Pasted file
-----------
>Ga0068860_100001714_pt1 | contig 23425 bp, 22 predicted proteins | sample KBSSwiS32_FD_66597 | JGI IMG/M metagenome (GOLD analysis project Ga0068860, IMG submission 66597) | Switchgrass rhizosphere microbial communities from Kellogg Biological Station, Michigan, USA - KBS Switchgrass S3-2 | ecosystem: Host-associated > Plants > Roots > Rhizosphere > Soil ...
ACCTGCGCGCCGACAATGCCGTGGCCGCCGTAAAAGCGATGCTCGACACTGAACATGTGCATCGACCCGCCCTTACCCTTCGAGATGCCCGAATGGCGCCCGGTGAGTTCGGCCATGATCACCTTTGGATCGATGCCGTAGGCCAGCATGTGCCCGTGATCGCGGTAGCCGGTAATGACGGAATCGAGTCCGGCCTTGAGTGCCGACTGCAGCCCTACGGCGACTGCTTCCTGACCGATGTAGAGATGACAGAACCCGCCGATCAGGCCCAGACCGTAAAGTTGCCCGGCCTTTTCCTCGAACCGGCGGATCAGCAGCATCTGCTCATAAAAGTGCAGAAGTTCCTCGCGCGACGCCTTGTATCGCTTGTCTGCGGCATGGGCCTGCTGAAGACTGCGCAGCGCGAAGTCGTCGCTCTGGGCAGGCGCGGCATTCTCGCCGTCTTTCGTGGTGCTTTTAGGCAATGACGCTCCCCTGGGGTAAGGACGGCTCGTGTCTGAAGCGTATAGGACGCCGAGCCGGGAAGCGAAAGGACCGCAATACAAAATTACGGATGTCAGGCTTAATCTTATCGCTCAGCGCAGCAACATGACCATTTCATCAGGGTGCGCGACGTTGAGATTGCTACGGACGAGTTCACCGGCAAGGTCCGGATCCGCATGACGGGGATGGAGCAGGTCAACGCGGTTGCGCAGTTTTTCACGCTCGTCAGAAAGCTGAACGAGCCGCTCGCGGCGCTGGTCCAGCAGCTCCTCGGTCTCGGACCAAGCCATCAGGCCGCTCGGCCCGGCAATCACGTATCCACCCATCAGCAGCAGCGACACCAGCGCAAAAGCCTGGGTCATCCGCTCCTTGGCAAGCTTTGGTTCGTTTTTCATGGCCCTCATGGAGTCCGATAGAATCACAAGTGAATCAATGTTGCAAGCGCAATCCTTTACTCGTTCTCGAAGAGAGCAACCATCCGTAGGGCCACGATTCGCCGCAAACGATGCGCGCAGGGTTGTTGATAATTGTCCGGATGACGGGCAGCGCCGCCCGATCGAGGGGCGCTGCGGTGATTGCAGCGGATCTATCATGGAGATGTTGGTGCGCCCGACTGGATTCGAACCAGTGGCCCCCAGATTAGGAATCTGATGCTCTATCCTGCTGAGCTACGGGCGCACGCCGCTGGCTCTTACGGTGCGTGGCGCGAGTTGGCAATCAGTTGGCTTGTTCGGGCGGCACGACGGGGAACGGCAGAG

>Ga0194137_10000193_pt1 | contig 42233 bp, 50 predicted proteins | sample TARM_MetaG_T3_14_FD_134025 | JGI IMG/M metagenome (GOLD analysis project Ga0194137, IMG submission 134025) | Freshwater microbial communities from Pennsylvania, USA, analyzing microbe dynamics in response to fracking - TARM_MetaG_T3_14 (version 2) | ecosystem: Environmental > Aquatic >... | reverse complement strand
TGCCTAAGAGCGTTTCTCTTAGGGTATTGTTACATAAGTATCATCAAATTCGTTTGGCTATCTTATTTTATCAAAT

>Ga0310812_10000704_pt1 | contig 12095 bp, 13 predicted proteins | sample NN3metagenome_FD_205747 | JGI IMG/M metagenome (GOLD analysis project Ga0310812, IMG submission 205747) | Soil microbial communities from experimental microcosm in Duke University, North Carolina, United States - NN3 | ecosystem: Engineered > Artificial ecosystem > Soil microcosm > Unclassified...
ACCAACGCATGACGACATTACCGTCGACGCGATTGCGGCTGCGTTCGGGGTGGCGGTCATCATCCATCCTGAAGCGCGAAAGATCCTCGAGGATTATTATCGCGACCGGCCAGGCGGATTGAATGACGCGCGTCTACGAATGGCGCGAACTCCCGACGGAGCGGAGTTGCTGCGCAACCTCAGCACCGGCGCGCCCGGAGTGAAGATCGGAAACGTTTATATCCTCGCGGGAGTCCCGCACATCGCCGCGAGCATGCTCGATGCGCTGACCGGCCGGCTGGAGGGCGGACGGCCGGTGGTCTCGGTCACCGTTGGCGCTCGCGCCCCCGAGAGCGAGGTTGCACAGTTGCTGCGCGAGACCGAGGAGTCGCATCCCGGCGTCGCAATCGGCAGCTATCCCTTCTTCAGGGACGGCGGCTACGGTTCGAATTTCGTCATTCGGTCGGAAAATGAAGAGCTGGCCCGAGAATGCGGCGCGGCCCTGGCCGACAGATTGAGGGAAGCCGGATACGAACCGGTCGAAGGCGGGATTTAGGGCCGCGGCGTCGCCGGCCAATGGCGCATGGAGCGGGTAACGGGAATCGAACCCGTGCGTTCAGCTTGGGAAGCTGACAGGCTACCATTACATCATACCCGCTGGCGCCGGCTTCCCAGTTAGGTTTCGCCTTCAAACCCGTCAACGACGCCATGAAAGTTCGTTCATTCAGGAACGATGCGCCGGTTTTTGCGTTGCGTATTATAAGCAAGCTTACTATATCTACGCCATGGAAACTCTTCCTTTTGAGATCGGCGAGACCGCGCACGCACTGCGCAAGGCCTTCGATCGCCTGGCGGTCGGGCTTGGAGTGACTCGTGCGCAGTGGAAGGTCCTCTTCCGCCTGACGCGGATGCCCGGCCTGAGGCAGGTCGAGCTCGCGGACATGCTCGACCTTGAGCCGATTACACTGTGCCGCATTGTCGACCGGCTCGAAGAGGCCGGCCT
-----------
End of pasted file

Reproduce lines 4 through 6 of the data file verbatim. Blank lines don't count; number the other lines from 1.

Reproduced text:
TGCCTAAGAGCGTTTCTCTTAGGGTATTGTTACATAAGTATCATCAAATTCGTTTGGCTATCTTATTTTATCAAAT

>Ga0310812_10000704_pt1 | contig 12095 bp, 13 predicted proteins | sample NN3metagenome_FD_205747 | JGI IMG/M metagenome (GOLD analysis project Ga0310812, IMG submission 205747) | Soil microbial communities from experimental microcosm in Duke University, North Carolina, United States - NN3 | ecosystem: Engineered > Artificial ecosystem > Soil microcosm > Unclassified...
ACCAACGCATGACGACATTACCGTCGACGCGATTGCGGCTGCGTTCGGGGTGGCGGTCATCATCCATCCTGAAGCGCGAAAGATCCTCGAGGATTATTATCGCGACCGGCCAGGCGGATTGAATGACGCGCGTCTACGAATGGCGCGAACTCCCGACGGAGCGGAGTTGCTGCGCAACCTCAGCACCGGCGCGCCCGGAGTGAAGATCGGAAACGTTTATATCCTCGCGGGAGTCCCGCACATCGCCGCGAGCATGCTCGATGCGCTGACCGGCCGGCTGGAGGGCGGACGGCCGGTGGTCTCGGTCACCGTTGGCGCTCGCGCCCCCGAGAGCGAGGTTGCACAGTTGCTGCGCGAGACCGAGGAGTCGCATCCCGGCGTCGCAATCGGCAGCTATCCCTTCTTCAGGGACGGCGGCTACGGTTCGAATTTCGTCATTCGGTCGGAAAATGAAGAGCTGGCCCGAGAATGCGGCGCGGCCCTGGCCGACAGATTGAGGGAAGCCGGATACGAACCGGTCGAAGGCGGGATTTAGGGCCGCGGCGTCGCCGGCCAATGGCGCATGGAGCGGGTAACGGGAATCGAACCCGTGCGTTCAGCTTGGGAAGCTGACAGGCTACCATTACATCATACCCGCTGGCGCCGGCTTCCCAGTTAGGTTTCGCCTTCAAACCCGTCAACGACGCCATGAAAGTTCGTTCATTCAGGAACGATGCGCCGGTTTTTGCGTTGCGTATTATAAGCAAGCTTACTATATCTACGCCATGGAAACTCTTCCTTTTGAGATCGGCGAGACCGCGCACGCACTGCGCAAGGCCTTCGATCGCCTGGCGGTCGGGCTTGGAGTGACTCGTGCGCAGTGGAAGGTCCTCTTCCGCCTGACGCGGATGCCCGGCCTGAGGCAGGTCGAGCTCGCGGACATGCTCGACCTTGAGCCGATTACACTGTGCCGCATTGTCGACCGGCTCGAAGAGGCCGGCCT